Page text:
Vulnerabilities in Court Record Systems in Five US States Expose Sensitive Legal Documents

Security researcher Jason Parker discovered several court records systems across the U.S. with simple security flaws that exposed sealed, confidential, and sensitive but unredacted legal filings to anyone on the web. These filings include mental health evaluations, detailed allegations of abuse, corporate trade secrets, and testimony. Parker was tipped off to the vulnerabilities by someone who had read their previous report on a vulnerability in Bluesky, the social network that emerged after Twitter’s sale to Elon Musk. The tipster reported the bugs to the affected courts, but received no response.

Parker uncovered vulnerabilities in at least eight court records systems used across Florida, Georgia, Mississippi, Ohio, and Tennessee, with bugs that varied in complexity. Some were as easy to exploit as incrementing a document number in the browser’s address bar, while others allowed “automatic passwordless” access to court records systems. Despite efforts to disclose these flaws to the affected vendors and judiciaries, the response has been mixed. Three technology vendors claimed to have fixed the bugs, but only two firms confirmed that the fixes took effect.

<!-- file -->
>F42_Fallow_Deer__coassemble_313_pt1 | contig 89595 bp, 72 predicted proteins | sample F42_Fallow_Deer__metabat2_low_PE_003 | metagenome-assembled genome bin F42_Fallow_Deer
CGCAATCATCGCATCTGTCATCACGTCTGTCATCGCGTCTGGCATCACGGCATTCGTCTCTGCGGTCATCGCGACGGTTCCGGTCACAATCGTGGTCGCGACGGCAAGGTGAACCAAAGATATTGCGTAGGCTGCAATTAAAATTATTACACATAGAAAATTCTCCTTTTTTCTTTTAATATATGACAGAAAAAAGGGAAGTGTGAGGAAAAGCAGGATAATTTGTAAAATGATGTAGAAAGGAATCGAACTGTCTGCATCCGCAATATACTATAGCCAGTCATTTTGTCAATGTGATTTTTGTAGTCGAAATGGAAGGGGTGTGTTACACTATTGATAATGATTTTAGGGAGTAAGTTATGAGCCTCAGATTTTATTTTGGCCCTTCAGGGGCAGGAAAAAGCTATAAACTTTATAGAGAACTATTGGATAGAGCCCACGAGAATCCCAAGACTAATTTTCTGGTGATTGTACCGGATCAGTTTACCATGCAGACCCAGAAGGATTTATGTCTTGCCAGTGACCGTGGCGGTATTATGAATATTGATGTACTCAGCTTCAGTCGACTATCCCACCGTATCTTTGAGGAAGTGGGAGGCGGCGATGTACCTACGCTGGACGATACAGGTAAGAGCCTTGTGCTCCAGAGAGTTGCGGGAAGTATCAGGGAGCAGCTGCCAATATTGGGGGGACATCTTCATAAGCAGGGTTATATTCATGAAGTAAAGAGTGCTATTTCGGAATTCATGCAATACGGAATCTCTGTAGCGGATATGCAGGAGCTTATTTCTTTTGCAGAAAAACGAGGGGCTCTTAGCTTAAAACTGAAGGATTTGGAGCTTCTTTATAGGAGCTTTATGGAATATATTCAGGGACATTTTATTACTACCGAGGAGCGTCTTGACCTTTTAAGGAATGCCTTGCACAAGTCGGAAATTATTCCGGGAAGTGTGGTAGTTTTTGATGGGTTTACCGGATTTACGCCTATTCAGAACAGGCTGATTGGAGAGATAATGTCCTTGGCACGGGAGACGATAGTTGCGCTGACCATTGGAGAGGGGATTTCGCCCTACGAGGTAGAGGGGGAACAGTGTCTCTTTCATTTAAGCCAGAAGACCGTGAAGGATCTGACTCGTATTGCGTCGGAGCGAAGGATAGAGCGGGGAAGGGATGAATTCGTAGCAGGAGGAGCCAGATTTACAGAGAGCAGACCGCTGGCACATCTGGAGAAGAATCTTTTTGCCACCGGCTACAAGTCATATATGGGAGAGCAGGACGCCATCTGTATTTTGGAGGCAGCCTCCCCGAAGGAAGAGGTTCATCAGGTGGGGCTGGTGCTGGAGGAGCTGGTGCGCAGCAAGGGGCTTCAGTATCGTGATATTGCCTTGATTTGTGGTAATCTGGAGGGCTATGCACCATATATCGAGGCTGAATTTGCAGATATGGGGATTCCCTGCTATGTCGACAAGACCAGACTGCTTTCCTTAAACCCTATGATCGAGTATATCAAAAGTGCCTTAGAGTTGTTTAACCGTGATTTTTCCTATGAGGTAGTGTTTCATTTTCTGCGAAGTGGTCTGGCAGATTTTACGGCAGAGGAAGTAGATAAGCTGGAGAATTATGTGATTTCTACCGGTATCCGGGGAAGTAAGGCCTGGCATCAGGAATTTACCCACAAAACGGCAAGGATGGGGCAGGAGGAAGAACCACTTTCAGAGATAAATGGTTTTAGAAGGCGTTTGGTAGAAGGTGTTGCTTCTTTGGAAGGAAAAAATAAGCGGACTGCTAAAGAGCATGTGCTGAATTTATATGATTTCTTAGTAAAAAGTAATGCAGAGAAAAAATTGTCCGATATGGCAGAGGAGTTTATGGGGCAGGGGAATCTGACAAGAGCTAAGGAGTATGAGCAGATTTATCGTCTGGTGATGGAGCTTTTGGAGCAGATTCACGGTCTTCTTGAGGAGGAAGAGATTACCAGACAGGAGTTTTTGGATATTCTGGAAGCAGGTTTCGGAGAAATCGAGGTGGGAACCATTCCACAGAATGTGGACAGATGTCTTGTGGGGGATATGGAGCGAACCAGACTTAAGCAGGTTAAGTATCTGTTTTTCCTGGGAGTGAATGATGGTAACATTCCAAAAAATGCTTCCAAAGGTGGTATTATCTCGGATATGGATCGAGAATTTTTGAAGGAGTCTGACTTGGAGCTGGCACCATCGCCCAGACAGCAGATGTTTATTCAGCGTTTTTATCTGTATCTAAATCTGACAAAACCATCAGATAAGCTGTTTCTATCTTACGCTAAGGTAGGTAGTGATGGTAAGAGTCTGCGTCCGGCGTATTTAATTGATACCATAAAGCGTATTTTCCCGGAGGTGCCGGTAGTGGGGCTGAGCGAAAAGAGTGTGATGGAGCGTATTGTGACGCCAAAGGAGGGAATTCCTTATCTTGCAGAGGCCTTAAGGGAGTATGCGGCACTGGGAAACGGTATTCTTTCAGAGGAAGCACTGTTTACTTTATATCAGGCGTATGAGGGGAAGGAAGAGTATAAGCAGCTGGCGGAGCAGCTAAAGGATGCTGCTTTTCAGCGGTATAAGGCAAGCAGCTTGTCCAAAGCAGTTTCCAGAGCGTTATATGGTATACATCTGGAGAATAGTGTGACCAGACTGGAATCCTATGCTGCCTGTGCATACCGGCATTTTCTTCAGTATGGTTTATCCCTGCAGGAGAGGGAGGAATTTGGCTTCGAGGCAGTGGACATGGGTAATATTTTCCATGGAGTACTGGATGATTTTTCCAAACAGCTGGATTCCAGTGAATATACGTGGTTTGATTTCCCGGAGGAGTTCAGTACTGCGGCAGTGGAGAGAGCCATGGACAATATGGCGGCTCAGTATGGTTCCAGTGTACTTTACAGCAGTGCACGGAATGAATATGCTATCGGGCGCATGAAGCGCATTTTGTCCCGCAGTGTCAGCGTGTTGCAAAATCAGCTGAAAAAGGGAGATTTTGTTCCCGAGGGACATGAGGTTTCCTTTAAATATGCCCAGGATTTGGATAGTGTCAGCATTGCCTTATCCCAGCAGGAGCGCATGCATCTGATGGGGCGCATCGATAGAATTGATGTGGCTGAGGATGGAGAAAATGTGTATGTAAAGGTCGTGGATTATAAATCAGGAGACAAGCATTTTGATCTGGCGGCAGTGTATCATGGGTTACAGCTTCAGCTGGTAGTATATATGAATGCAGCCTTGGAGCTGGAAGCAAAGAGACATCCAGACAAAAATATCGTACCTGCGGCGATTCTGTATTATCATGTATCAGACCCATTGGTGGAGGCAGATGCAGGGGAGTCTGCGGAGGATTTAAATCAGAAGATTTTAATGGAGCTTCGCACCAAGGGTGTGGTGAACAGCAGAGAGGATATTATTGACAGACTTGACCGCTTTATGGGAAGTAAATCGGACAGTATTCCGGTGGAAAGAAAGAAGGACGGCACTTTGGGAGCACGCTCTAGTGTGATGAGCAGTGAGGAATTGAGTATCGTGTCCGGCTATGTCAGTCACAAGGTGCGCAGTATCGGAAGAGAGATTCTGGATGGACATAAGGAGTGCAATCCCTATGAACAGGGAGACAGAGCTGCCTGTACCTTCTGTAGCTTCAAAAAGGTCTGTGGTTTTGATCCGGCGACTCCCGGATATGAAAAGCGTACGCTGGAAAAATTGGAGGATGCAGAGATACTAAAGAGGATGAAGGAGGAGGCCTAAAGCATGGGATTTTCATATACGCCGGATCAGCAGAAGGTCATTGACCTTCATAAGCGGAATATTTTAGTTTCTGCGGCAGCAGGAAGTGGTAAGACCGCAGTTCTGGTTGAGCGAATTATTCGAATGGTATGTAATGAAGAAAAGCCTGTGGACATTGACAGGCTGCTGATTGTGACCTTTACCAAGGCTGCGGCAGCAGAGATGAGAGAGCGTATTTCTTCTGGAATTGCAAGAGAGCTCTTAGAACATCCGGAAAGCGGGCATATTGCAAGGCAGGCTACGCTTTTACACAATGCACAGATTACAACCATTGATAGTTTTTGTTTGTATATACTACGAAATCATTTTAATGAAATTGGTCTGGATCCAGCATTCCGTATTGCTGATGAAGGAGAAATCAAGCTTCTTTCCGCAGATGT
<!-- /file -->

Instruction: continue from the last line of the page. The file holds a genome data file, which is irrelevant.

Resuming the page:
The disclosure has revealed that government tech applications still have major security vulnerabilities, with some court systems remaining unpatched. Parker’s findings highlight the need for improvements to the security of government tech applications. However, the unpaid hours invested in this research represent only the tip of the iceberg of affected court records systems, with at least two other court record systems having similar unpatched vulnerabilities today.

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